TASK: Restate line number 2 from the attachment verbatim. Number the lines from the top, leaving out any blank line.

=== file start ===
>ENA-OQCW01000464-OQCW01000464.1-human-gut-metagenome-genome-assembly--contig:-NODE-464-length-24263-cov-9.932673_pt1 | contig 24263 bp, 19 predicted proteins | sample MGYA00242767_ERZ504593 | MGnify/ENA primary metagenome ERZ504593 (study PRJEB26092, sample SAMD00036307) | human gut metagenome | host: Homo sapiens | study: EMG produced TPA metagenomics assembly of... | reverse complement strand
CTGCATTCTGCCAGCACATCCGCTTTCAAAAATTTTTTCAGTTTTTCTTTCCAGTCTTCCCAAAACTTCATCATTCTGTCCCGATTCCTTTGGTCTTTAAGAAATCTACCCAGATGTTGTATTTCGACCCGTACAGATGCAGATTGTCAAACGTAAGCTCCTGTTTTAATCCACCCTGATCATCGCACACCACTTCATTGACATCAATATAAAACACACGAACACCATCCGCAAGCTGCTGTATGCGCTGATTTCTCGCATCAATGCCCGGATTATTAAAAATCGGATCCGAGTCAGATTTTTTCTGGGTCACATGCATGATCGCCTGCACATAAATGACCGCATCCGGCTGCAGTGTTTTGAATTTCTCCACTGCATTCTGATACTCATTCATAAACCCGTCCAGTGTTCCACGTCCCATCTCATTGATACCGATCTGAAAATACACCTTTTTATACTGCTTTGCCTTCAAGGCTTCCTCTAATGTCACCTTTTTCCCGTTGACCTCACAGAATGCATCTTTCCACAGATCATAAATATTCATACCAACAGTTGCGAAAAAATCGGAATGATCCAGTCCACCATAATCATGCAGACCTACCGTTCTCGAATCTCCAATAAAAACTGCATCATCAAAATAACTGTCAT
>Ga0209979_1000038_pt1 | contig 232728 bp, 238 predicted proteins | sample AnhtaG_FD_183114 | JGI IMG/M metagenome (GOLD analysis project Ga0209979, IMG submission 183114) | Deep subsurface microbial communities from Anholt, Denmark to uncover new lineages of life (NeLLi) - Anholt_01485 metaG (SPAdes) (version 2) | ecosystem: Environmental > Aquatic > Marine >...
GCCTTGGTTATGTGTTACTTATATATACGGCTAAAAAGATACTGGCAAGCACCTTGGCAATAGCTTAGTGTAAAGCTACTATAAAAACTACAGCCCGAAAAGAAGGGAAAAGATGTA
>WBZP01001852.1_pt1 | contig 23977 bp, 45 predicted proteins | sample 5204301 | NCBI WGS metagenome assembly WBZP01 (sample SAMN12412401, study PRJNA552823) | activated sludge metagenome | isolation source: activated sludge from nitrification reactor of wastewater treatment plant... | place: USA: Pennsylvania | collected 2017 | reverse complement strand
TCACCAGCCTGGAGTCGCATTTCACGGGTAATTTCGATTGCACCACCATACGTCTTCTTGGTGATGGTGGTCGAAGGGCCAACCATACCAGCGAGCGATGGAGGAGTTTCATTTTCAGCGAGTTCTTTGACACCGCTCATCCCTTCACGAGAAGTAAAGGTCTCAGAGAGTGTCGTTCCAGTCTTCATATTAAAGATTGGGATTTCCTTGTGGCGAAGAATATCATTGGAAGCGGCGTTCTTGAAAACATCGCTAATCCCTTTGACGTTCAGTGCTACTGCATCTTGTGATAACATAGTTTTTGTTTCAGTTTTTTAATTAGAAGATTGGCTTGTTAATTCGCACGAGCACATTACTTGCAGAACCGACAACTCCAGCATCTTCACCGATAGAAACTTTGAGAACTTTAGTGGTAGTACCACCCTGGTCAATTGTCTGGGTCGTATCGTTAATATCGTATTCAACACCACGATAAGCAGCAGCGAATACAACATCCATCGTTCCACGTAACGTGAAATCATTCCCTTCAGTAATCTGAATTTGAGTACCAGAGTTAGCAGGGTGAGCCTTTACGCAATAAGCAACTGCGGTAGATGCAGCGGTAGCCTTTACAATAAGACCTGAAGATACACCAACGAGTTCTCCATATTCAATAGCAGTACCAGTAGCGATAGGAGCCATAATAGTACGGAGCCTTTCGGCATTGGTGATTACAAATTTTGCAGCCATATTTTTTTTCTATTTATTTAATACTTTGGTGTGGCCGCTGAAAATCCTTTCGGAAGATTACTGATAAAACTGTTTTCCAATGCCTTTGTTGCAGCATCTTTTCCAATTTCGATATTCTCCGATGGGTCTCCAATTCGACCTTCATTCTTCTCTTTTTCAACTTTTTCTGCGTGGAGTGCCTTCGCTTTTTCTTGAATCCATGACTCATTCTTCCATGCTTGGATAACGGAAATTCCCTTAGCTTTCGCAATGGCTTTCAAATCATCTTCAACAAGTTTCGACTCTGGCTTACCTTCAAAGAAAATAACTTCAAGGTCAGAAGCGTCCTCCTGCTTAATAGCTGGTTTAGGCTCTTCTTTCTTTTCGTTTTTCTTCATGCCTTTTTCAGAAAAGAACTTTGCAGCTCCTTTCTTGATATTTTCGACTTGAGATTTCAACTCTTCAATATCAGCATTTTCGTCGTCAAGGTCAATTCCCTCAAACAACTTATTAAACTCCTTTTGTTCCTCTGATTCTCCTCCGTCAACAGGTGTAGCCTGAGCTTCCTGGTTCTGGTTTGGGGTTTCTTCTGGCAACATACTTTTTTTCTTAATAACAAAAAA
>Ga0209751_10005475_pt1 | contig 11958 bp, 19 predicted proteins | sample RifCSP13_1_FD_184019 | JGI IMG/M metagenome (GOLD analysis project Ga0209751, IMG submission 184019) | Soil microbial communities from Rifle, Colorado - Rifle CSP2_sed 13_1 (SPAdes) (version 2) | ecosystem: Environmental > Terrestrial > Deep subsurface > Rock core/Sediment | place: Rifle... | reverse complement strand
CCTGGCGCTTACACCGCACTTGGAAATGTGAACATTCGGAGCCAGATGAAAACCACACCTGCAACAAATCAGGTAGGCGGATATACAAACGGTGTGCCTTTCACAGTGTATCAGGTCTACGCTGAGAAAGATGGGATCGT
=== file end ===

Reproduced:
CTGCATTCTGCCAGCACATCCGCTTTCAAAAATTTTTTCAGTTTTTCTTTCCAGTCTTCCCAAAACTTCATCATTCTGTCCCGATTCCTTTGGTCTTTAAGAAATCTACCCAGATGTTGTATTTCGACCCGTACAGATGCAGATTGTCAAACGTAAGCTCCTGTTTTAATCCACCCTGATCATCGCACACCACTTCATTGACATCAATATAAAACACACGAACACCATCCGCAAGCTGCTGTATGCGCTGATTTCTCGCATCAATGCCCGGATTATTAAAAATCGGATCCGAGTCAGATTTTTTCTGGGTCACATGCATGATCGCCTGCACATAAATGACCGCATCCGGCTGCAGTGTTTTGAATTTCTCCACTGCATTCTGATACTCATTCATAAACCCGTCCAGTGTTCCACGTCCCATCTCATTGATACCGATCTGAAAATACACCTTTTTATACTGCTTTGCCTTCAAGGCTTCCTCTAATGTCACCTTTTTCCCGTTGACCTCACAGAATGCATCTTTCCACAGATCATAAATATTCATACCAACAGTTGCGAAAAAATCGGAATGATCCAGTCCACCATAATCATGCAGACCTACCGTTCTCGAATCTCCAATAAAAACTGCATCATCAAAATAACTGTCAT